An excerpt from a sermon, “The Life-Changing Meeting,” by D. Martyn Lloyd-Jones from Old Testament Evangelistic Sermons, published by The Banner of Truth Trust, Edinburgh, Scotland, 1995. Used by permission. All rights reserved. 

 

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Book Review: Preaching and Preachers (40th Anniversary Edition) by *D. Martyn Lloyd-Jones

A Preaching Classic Just Got Even Better

 In order to introduce a new generation of preachers to “the Doctor” this book published in 1972 has been reissued. All the material from a series of lectures the Doctor gave in 1969 at Westminster Theological Seminary in Philadelphia – and is still very relevant to the times in which we are living in the 21st century. The Doctor was one who knew his cultural climate and ministered in a setting in London, that (especially in comparison with big cities in America) was ahead of its time in terms of a naturalistic worldview and skepticism toward religion and the gospel. However, he never backed down from the primacy and centrality of preaching the gospel of Jesus Christ from the Scriptures.

It’s doubtful that very many preachers will agree with everything Lloyd-Jones has to say in this book, but it’s also very probable that you will gain profound insight, wisdom, and be encouraged in your preaching. You will most certainly be convinced of the importance of preaching, the relevance of preaching, and become a better gospel empowered preacher as a result of reading this book.

What’s different about the 40th edition? Well, the 1972 version has been left in tact, but there are several very welcome features:

Several new essays by modern preachers who share what they have learned and applied from the Doctor – Ligon Duncan writes an essay entitled, “Some things to Look For and Wrestle With;” Tim Keller writes an essay called “A Tract for the Times;” John Piper writes on “Martyn Lloyd-Jones: The Preacher;” Kevin DeYoung writes an essay on “Preaching for Brand New and Tired Old Preachers;” Mark Dever writes on “What I’ve Learned about Preaching From Martyn Lloyd-Jones;” and lastly Bryan Chapell pens “Martyn Lloyd-Jones: An Uncommon Zeal.”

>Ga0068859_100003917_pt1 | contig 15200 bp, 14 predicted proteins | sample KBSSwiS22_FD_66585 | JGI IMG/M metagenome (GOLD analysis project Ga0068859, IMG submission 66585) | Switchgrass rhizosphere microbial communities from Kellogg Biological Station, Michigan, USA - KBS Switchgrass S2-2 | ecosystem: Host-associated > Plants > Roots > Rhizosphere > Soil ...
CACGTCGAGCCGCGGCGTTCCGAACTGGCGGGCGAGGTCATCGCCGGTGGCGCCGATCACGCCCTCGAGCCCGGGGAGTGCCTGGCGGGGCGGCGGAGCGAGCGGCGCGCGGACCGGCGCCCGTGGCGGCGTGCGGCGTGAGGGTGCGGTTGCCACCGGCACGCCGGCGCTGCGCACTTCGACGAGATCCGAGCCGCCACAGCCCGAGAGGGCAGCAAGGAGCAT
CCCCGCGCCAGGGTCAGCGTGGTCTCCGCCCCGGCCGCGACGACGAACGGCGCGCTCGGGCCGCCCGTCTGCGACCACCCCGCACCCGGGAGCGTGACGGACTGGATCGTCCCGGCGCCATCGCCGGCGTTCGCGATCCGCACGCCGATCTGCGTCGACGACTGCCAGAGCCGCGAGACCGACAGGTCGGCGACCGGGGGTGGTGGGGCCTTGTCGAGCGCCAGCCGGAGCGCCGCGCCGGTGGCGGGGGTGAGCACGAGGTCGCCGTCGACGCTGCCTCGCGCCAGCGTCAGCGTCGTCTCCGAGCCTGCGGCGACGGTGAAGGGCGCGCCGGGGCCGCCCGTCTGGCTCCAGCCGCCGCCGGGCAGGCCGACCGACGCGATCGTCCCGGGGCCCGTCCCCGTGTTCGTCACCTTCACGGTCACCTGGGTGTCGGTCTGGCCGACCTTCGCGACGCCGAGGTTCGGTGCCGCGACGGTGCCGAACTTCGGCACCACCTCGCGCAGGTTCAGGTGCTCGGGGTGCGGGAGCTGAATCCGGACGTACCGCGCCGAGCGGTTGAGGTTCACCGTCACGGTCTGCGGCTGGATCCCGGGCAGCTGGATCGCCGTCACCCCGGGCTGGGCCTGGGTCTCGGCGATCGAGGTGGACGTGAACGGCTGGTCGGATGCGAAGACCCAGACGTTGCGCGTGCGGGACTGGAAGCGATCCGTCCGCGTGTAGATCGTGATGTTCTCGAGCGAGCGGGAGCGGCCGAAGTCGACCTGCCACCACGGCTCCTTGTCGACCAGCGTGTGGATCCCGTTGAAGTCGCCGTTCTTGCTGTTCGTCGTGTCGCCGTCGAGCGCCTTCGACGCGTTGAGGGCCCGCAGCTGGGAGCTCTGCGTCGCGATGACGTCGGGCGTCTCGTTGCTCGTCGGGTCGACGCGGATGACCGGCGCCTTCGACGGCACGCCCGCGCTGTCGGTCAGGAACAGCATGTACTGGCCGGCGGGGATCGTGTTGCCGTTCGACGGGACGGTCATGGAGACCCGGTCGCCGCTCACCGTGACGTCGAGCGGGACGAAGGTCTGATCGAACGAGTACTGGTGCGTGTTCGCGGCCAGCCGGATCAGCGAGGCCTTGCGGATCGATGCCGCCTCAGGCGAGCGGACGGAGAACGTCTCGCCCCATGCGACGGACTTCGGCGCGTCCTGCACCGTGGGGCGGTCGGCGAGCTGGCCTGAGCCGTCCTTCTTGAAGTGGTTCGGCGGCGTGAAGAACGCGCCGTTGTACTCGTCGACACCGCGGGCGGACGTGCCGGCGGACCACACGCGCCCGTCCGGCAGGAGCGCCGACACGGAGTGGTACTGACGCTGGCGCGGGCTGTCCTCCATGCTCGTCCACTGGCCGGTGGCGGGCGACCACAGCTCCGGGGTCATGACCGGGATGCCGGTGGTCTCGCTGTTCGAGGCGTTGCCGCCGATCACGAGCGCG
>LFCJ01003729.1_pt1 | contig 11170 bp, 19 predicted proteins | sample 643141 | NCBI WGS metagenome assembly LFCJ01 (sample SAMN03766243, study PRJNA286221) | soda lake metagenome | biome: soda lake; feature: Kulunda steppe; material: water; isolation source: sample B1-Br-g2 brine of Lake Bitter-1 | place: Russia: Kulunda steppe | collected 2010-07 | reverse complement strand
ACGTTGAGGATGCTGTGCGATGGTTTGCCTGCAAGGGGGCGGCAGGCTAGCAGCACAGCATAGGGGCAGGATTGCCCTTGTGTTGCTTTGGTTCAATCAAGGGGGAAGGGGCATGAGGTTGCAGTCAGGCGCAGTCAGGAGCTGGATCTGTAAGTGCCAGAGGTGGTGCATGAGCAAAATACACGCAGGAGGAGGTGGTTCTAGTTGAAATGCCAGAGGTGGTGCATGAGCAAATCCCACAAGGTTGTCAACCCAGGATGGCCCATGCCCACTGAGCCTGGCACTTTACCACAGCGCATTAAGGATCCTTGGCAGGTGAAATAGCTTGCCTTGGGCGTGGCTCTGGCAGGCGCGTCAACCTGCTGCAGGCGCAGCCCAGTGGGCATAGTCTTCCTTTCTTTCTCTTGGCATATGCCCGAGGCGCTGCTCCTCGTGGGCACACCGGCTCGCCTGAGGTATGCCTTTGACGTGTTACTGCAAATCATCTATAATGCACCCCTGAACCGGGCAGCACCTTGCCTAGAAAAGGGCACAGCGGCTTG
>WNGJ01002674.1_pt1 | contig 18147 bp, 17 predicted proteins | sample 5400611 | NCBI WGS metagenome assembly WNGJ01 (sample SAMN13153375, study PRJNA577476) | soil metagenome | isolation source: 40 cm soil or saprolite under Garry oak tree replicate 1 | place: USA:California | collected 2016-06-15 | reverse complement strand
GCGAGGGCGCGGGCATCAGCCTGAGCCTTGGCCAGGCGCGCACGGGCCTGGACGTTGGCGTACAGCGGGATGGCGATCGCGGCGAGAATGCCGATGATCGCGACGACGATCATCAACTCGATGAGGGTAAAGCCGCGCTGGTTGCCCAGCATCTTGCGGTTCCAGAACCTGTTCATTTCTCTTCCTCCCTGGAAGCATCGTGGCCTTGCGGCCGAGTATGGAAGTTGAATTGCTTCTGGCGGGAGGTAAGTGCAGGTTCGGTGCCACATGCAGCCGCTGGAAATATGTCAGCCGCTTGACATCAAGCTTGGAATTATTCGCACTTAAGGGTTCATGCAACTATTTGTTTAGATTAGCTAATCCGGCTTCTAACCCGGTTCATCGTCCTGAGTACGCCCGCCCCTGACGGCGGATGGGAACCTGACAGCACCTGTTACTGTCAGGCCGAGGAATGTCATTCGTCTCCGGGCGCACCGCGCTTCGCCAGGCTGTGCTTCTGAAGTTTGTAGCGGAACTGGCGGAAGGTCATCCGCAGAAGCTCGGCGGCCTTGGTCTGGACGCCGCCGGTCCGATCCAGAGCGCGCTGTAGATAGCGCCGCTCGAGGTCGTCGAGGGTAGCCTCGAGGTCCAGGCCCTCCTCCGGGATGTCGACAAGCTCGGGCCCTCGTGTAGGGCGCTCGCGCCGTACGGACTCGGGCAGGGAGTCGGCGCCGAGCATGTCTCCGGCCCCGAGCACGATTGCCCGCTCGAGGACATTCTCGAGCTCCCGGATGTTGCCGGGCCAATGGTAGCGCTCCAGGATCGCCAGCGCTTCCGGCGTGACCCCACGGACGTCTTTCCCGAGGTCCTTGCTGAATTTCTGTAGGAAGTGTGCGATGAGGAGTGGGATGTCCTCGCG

Another new feature is that each chapter contains several questions for study and discussion that can be useful for students, pastors, or church staffs to use in discussion or small group study. I am so glad that this new edition is finally here, and hope that it will inspire a new generation of preachers to proclaim the gospel from Genesis to Revelation with the unction of the Spirit, knowledge of the Scriptures, love for Christ, and passion of “the Doctor.”

 

*J.I. Packer first heard Dr. D. Martyn Lloyd-Jones preach when he was a 22-year-old student in London. Upon hearing Lloyd-Jones, Packer remarked that he had “never heard such preaching…[delivered] with the force of electric shock, bringing to at least one of his listeners more of a sense of God than any other man.” As Packer’s statement suggests, Lloyd-Jones’s life-long ministry had a profound impact not only on lay-people, but on the very leaders of the Christian church as well.

Although Lloyd-Jones was to become one of the great Christian thinkers of the twentieth century, his career began far removed from the Church. Born in Cardiff, Wales in 1899, Lloyd-Jones moved to London with his family at the age of 14. He was driven by a strong desire to be a doctor and attended medical school at St. Bartholomew’s Teaching Hospital in London. A remarkably bright student, Lloyd-Jones earned his M.D. at the age of 22 and immediately began working as the chief clinical assistant to Sir Thomas Horder, who referred to Lloyd-Jones as, “The most accurate thinker that I ever knew.”

However, at beginning his medical career, Lloyd-Jones began reading the Bible and was soon gripped by the logic of the Christian gospel. In his early twenties, he underwent a quiet but profound conversion to Christianity. Feeling propelled by a new desire to share his faith with others, Lloyd-Jones began to think that preaching would provide the best avenue for him to promote the gospel of Christ. But, at the same time, Lloyd-Jones had fallen in love with a young medical student named Bethan Phillips. He felt torn, knowing that if she were to marry him she would need to share his vision of abandoning medicine to pursue the ministry, and he prayed hard for God to work in her heart. Bethan did come to share Martyn’s vision for preaching and she married him in 1927. Together they shocked the press by making a dramatic move from the elite medical community of Harley Street to a small house in Lloyd-Jones’s native country. There, Dr. D. Martyn Lloyd Jones began his preaching career at the Bethlehem Forward Movement Mission Church in Aberavon, Wales.